Biologists at The Scripps Research Institute have identified a new “on-off switch” that activates a powerful calorie-burning process in brown fat cells.
The research, published online in the Proceedings of the National Academy of Sciences, sheds light on how brown fat — which naturally raises metabolism and burns energy — stimulates weight loss and may also protect against diabetes.
“This finding offers new possibilities for the therapeutic activation of brown fat thermogenesis,” said lead researcher Anastasia Kralli, an associate professor in the institute’s Departments of Chemical Physiology and Cell Biology.
Most fat cells in the body are “white fat” — an unhealthy form stored when we eat too much an exercise too little. But recently discovered “brown fat” is a healthy form that burns calories to generate body heat. Activating such cells has been a key focus of researchers, who have discovered that low temperatures turn brown fat on.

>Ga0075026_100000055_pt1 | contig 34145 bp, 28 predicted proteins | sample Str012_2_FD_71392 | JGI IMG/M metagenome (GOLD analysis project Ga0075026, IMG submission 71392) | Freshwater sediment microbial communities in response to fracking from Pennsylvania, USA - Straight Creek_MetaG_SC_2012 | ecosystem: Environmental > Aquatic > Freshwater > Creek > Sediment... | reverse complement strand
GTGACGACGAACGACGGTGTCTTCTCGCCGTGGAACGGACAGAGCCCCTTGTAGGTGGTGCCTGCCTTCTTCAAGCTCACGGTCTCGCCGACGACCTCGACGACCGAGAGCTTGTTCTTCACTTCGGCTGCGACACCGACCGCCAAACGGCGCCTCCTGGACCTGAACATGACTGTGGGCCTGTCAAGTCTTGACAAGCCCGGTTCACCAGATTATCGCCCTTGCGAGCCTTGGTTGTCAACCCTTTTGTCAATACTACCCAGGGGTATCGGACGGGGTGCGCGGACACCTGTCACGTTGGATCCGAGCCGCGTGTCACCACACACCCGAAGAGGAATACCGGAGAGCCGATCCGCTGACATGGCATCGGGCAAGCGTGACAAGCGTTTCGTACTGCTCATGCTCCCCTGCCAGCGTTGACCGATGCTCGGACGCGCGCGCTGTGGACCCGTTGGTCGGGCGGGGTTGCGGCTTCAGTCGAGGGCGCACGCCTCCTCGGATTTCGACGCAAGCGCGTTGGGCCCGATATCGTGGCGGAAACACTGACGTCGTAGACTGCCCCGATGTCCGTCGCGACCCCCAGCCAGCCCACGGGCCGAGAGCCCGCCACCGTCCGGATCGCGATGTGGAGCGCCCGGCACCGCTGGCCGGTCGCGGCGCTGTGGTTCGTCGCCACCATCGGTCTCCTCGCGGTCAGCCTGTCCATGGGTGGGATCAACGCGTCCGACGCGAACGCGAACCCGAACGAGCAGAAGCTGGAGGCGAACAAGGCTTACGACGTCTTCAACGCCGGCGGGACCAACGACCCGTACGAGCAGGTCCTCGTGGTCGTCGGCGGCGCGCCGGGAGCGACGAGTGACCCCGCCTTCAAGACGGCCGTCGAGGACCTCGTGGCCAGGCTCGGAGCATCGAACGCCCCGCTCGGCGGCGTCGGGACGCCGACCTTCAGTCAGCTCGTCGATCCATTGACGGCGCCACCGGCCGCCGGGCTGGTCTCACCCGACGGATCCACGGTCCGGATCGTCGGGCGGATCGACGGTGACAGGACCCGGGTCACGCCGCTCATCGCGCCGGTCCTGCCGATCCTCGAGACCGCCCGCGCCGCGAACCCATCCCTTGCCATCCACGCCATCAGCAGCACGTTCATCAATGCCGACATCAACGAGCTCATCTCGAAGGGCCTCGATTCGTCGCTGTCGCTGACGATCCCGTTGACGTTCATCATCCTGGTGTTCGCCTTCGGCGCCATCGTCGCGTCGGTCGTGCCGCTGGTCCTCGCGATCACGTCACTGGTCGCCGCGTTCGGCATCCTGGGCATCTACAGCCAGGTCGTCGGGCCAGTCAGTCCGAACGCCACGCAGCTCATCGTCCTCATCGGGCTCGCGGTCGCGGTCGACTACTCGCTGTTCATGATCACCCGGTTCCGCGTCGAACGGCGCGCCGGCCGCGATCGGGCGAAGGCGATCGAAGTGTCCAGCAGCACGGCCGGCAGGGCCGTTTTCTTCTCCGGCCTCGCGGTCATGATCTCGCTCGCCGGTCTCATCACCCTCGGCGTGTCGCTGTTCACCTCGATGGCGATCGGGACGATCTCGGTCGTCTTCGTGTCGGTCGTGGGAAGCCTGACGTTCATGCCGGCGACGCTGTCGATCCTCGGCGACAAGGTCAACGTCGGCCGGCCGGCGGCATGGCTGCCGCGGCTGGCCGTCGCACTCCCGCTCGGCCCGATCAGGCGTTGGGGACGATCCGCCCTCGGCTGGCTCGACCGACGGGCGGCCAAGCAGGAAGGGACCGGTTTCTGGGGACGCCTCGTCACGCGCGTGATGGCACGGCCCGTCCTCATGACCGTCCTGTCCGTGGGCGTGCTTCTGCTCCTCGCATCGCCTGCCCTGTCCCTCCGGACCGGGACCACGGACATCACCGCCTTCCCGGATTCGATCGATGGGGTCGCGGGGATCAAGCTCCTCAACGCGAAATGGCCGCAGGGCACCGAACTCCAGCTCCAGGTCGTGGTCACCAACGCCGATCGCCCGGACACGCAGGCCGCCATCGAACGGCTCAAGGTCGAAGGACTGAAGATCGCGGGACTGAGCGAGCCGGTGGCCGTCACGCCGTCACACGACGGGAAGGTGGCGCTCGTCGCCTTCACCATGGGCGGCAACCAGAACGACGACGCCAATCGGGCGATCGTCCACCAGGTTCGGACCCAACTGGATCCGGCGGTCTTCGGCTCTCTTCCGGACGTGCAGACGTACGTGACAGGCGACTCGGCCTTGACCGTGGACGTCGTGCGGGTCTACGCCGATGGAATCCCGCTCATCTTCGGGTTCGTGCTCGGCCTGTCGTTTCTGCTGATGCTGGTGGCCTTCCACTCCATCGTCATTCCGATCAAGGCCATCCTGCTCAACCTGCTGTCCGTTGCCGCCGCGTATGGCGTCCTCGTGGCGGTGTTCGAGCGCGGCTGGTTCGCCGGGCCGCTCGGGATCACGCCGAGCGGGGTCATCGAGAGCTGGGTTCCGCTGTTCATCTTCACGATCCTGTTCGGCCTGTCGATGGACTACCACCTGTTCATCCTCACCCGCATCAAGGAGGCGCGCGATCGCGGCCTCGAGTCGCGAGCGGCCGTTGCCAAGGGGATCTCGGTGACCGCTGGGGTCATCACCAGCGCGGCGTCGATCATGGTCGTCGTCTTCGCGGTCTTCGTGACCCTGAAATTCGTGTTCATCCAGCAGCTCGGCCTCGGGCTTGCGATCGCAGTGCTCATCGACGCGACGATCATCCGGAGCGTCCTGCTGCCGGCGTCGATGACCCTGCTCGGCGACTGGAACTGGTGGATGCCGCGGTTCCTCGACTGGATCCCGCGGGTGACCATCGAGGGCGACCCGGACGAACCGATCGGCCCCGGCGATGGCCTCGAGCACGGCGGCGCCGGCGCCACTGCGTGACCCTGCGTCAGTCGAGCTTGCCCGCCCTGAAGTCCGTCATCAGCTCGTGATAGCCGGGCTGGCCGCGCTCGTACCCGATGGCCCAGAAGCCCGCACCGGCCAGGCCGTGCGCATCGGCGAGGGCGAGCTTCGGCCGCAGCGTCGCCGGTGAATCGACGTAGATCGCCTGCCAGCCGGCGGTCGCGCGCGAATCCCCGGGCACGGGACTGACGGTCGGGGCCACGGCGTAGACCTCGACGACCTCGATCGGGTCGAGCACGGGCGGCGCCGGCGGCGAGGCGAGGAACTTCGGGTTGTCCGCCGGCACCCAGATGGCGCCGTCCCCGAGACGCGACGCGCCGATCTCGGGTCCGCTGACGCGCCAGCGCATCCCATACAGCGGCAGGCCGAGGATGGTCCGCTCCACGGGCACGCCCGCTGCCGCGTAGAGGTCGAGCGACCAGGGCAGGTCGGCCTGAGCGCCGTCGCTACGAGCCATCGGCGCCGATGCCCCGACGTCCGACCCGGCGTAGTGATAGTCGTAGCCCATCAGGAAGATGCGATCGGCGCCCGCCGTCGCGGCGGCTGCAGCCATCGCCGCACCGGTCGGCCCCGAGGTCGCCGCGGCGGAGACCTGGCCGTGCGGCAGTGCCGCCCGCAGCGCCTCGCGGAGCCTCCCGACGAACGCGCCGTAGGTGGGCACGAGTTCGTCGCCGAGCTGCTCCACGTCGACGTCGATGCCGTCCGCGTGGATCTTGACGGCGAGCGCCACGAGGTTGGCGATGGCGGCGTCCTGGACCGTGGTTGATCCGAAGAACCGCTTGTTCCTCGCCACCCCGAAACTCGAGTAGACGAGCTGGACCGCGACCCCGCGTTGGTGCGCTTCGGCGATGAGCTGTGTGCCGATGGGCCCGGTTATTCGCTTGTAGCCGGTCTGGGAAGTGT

“It’s like revving the engines of a lot of parked cars,” said researcher Marin Gantner, describing the process.
In the new study, Gantner, Kralli and their colleagues discovered a way of activating brown fat after screening about 18,000 different proteins. They found that one of them — known scientifically as GADD45γ — helps to switch on brown fat thermogenesis, just as cold temperatures do.
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